Muslims are not the only religious group to have these problems. “There are many people from our countries who need spiritual help but have nowhere to celebrate,” said the evangelical pastor Javier Molina. This is thanks, in part, to the huge growth in foreign residents in the last few years. In Barcelona, this population rose from 121,375 in 2000 to 745,216 in 2008, according to l’Institut d’Estadística de Catalunya (Idescat). And with that shift has come different cultural practices and different religious bodies. “The Evangelical churches are the religious group that has grown up most in Barcelona in the last years, especially the Pentecostal churches, with a great number of Latin American members making up their numbers,” according to Cristina Monteys.
Churches such as those of the Latin American Pentecostal faiths, and the growing number of small Muslim mosques have appeared to provide for the changing religious and spiritual needs of the city. However, while the General Act of Religious Liberty bound local councils to officially recognise such new groups, problems can occur with their acceptance on a local level. Many of the groups meet in non-purpose-built premises and are forced to worship without an official place within the community. “In the beginning, it was difficult as some of the neighbours objected to the noise from the singing and to having many people congregate in one place,” said Javier Molina. “But we have many very friendly neighbours as well, who recognise the important work we’re doing.”
In July of this year, the Generalitat announced the passing of the Ley de Cultos. Billed by Vice President Josep-Lluís Carod-Rovira as “a pioneering law in Europe”, it sets out to facilitate the right to freedom of worship, establishes that municipalities must set aside space for places of worship and requires the issuing of a permit for the opening and use of all locations being used for religious practice. The requirement for municipalities to set aside space in future planning is a way to promote religious plurality at an official level, and by including these legal principles the Generalitat is at least recognising the need for increased tolerance.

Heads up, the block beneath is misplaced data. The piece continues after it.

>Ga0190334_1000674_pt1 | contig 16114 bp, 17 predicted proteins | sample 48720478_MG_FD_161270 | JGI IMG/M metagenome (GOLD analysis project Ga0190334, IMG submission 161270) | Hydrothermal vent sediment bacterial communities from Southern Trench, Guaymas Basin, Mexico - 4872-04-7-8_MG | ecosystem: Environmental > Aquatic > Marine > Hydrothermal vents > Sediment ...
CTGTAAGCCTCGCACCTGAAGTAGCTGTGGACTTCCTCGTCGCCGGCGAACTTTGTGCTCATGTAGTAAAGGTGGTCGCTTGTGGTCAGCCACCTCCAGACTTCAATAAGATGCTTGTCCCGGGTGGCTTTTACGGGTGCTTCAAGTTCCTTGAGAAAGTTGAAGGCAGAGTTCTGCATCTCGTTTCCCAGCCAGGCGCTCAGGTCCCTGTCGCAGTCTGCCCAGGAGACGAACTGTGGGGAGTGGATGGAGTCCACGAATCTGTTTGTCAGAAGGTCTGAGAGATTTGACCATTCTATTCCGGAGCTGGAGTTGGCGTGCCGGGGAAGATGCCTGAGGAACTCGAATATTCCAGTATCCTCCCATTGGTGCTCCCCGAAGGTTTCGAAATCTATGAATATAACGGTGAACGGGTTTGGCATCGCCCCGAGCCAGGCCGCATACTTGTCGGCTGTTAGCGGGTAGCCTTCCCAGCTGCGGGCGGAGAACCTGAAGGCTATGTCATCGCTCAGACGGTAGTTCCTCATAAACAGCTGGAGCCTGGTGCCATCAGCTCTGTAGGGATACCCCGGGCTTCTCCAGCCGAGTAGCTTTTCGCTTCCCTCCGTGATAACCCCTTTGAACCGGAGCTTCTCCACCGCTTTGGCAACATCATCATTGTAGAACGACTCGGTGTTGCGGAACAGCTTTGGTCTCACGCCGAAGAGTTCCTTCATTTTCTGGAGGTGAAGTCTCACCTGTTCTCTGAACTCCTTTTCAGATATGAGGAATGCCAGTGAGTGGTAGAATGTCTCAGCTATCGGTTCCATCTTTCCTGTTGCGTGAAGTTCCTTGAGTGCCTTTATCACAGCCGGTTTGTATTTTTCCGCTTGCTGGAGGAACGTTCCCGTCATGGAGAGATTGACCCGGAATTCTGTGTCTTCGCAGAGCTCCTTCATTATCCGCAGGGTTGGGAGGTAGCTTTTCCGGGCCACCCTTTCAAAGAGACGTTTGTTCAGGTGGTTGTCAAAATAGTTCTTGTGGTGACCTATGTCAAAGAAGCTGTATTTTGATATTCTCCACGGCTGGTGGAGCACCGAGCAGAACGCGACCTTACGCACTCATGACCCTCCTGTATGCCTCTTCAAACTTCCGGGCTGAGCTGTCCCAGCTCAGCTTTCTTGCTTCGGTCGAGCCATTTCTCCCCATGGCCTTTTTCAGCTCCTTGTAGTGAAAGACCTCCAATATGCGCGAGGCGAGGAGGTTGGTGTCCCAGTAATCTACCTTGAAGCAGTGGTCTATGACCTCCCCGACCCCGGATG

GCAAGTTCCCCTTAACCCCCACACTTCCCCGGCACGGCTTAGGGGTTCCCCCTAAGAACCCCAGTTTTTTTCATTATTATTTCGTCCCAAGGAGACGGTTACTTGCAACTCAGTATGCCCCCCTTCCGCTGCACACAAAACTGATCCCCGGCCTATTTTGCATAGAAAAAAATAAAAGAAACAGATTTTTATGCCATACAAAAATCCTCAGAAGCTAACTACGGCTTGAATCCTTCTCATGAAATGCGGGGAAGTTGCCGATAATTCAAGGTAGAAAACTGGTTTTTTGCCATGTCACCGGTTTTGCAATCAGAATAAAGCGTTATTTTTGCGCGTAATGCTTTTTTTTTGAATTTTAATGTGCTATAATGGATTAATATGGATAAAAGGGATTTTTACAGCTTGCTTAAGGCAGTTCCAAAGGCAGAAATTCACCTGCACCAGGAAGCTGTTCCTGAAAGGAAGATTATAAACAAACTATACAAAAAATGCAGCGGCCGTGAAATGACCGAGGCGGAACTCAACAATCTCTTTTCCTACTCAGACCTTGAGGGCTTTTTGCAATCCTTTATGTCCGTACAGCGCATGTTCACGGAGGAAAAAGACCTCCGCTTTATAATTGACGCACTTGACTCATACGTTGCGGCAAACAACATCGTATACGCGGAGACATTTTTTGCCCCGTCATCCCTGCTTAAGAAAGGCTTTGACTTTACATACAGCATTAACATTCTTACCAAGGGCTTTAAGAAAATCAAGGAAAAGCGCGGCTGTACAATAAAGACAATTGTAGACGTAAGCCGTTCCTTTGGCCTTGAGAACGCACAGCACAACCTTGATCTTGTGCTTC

However, some religious leaders are not sure whether, in practice, this will be beneficial. “There was an initial feeling that it [the new law] would be good for Muslims and would force the Ajuntament to provide places of worship,” said Abdennur Prado, who estimated there are around 170 small mosques in garages and other small premises in Catalunya, catering to an estimated 350,000 Muslims. “But the final draft looks like it could almost make things worse. The vast majority of the mosques in Catalunya do not comply with the regulations set out in the law.”
The issue was raised again recently by Barcelona’s mayor. On a trip to Morocco, Jordi Hereu defended the right of Catalan Muslims to have their own official mosque. Speaking at the Hassan II Mosque, one of the biggest in the world, he said, “In Catalunya there is a law [of places of worship] that expresses the need to develop these facilities and this is done from the autonomy of each of the religions.” He went on to stress, however, that it was not the place of the Ajuntament to decide where to build the temples, but to create the framework in order for the religious groups to be able to go ahead with these projects.
So whilst offices like the OAR, set up to promote and secure freedom of thought and religion and encourage inter-religious dialogue, seem to be doing all they can to promote religious liberty institutionally, it seems that many of the premises being used as places of worship do not comply with the new regulations and will have to close.
“Catalunya is once again giving a lesson in democratic modernity,” said Carod-Rovira, referring to the new law, but many of those who it will directly affect are not so sure.
It will not take too long to find out who’s right. The new law allots five years for religious groups and municipal bodies to comply with its conditions, so by 2015 it should be clear whether Catalunya is, in fact, practising what it preaches